Your big wedding day should be a drama-free time to celebrate your unity with your spouse…but sometimes things don’t always go as planned. These folks share the petty thing that went down on their wedding day.
The Worst Father-In-Law Ever.
“My friend got married two years ago, and the bride’s father was an absolute prick. He never liked his daughter’s fiance, even though he’s a great guy. For her bachelorette party, she and a bunch of friends went to Las Vegas. Her parents came along too (they would hang out during the day and leave them alone to party at night). Apparently, her parents tried to talk her into not marrying him the whole trip.
I was in the bridal party and the dad was a grumpy slouch the whole time. I honestly wanted to pull him aside and tell him to not be so mean but decided that would just make things worse, there was just no reasoning with this grumpy turd of a human.
The wedding day goes off without a hitch, except for the dad being a Debbie-downer the whole time. During the afterparty, I’m walking out of the bathroom and happened to be walking behind my friend and his now father-in-law. My friend puts his arm around his father-in-law, smiles at him, and asks ‘Does this mean I can call you dad now?’ in a half-joking sort of way.
He doesn’t even look at him, lets out a stern ‘No.’ and walks away in the other direction.
He then proceeded to cut people off from drinking who weren’t even tipsy yet, yell at me when I was trying to get a couple of drinks from the bar, and then shuts down the bar and kick everyone out early.
You know it’s a great wedding when everyone is standing outside, waiting for cabs, talking about how much of an a-hole the father-in-law is.”
Yeah, You DO NOT Say That At A Wedding.
“My mother, the drunkard that she was, tried desperately to ruin my wedding. She simply didn’t like that I was marrying and who I was marrying. At first, she wasn’t coming, then she was, then she was running late (LITERALLY stopped to buy a case of Bud) and then got into an accident, asking me to postpone things until she could get there. I’m sure the accident wasn’t her fault, but the rest was her usual passive-aggressive nonsense.
So, the wedding goes as it goes, it was a nice day despite her acting the way she did.
My wife had previously been married to an abusive spouse. She had left him for an abuse shelter. He lured her home with the promise she could get some clothes for their 3-year-old old daughter. He took them hostage, and there was an actual standoff with the police. In the end, she got out of the house, with her daughter, and when the police entered the home they shot him.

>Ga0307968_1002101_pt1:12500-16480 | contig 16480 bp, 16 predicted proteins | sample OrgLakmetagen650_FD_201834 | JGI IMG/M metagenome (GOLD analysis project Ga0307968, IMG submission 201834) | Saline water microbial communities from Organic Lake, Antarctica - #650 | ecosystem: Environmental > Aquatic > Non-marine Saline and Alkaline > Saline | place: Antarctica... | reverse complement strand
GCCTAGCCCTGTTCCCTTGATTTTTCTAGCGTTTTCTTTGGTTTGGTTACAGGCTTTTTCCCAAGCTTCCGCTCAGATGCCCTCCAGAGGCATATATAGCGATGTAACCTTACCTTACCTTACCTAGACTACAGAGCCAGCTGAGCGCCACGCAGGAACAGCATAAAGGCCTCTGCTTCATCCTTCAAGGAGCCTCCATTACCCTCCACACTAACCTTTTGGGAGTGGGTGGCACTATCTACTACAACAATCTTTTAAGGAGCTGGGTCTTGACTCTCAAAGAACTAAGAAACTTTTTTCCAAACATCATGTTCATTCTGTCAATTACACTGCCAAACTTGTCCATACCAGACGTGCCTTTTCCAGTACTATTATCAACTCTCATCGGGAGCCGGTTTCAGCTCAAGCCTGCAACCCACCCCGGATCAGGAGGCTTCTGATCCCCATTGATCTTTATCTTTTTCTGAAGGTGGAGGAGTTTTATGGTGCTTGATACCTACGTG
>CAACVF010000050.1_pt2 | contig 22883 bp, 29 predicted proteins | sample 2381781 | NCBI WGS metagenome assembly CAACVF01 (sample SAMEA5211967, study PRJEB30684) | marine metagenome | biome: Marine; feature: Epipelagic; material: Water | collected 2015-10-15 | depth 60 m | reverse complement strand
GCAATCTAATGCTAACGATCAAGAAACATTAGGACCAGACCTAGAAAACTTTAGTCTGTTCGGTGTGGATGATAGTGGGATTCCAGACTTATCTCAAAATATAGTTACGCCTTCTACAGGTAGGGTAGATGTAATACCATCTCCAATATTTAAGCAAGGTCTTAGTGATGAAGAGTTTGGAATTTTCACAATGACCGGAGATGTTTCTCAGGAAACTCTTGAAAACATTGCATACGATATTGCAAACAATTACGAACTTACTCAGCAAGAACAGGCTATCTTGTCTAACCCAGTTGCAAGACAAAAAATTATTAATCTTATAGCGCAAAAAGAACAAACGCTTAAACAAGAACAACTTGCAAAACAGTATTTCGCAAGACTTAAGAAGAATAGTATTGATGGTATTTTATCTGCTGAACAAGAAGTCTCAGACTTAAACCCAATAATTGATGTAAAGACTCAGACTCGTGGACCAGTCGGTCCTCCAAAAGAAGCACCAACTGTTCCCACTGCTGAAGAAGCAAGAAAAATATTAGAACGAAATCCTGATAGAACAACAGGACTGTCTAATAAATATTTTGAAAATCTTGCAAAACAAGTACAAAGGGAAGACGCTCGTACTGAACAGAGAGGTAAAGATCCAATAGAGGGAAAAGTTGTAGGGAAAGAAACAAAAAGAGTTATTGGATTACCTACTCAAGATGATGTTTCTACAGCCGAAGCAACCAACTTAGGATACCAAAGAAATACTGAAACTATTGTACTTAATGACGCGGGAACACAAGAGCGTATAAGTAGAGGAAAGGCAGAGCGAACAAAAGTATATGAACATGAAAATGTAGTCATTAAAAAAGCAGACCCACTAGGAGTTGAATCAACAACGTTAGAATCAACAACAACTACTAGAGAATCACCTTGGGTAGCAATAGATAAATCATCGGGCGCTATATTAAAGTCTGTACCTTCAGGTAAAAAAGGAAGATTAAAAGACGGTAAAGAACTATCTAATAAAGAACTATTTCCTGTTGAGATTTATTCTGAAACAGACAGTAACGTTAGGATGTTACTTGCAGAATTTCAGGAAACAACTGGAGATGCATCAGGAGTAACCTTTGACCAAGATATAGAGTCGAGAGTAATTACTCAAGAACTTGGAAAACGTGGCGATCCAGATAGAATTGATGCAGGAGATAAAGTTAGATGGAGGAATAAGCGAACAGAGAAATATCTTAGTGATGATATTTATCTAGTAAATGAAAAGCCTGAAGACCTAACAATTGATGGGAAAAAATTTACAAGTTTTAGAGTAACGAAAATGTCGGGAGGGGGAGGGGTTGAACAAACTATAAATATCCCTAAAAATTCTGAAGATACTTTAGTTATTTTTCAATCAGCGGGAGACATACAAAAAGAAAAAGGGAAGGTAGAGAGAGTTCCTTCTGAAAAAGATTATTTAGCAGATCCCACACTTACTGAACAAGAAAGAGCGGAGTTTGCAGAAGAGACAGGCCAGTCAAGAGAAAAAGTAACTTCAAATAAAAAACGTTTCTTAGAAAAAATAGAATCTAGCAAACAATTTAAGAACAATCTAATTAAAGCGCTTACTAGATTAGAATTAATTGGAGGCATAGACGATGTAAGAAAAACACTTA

So flash forward four years to 2001, and my wife’s ex-mother-in-law had been invited to the wedding. She was actually a nice woman, but had been abused by her husband (these things go in cycles, they say.)
Something about the photos upset my mother, and she was tipsily leaving the reception. I found out a few weeks later that on the way out the door she pulled the wife’s ex-MIL aside and said to her:
‘Don’t worry, she isn’t going to Kill MY Son as she did yours.’
That, my friends, was the final straw, cut that cancer out of my life then and there. I simply don’t need that in my life. Such hate.
She’s gone now, the world is a better place.”
She’s A Snake Alright!
“Let me begin by telling you that this was not the first marriage for my EX-best friend or myself. She got married for the third time a year before I got married for the second time. At her wedding, I was not only the matron of honor, but I also did a great deal of the footwork for her planning and directed this very small wedding (less than 20 people involved including attendees).
I also did her hair and makeup and even paid for her daughter’s bridesmaids’ dress (even though I was far from able to afford anything extra). So when it was time to plan my wedding, I fully expected her to be involved. I explained to her that because I have a daughter and younger sister that I’m extremely close to (my sister introduced me to my now husband), I wanted them to be my maid and matron of honor but wanted her to stand up with me.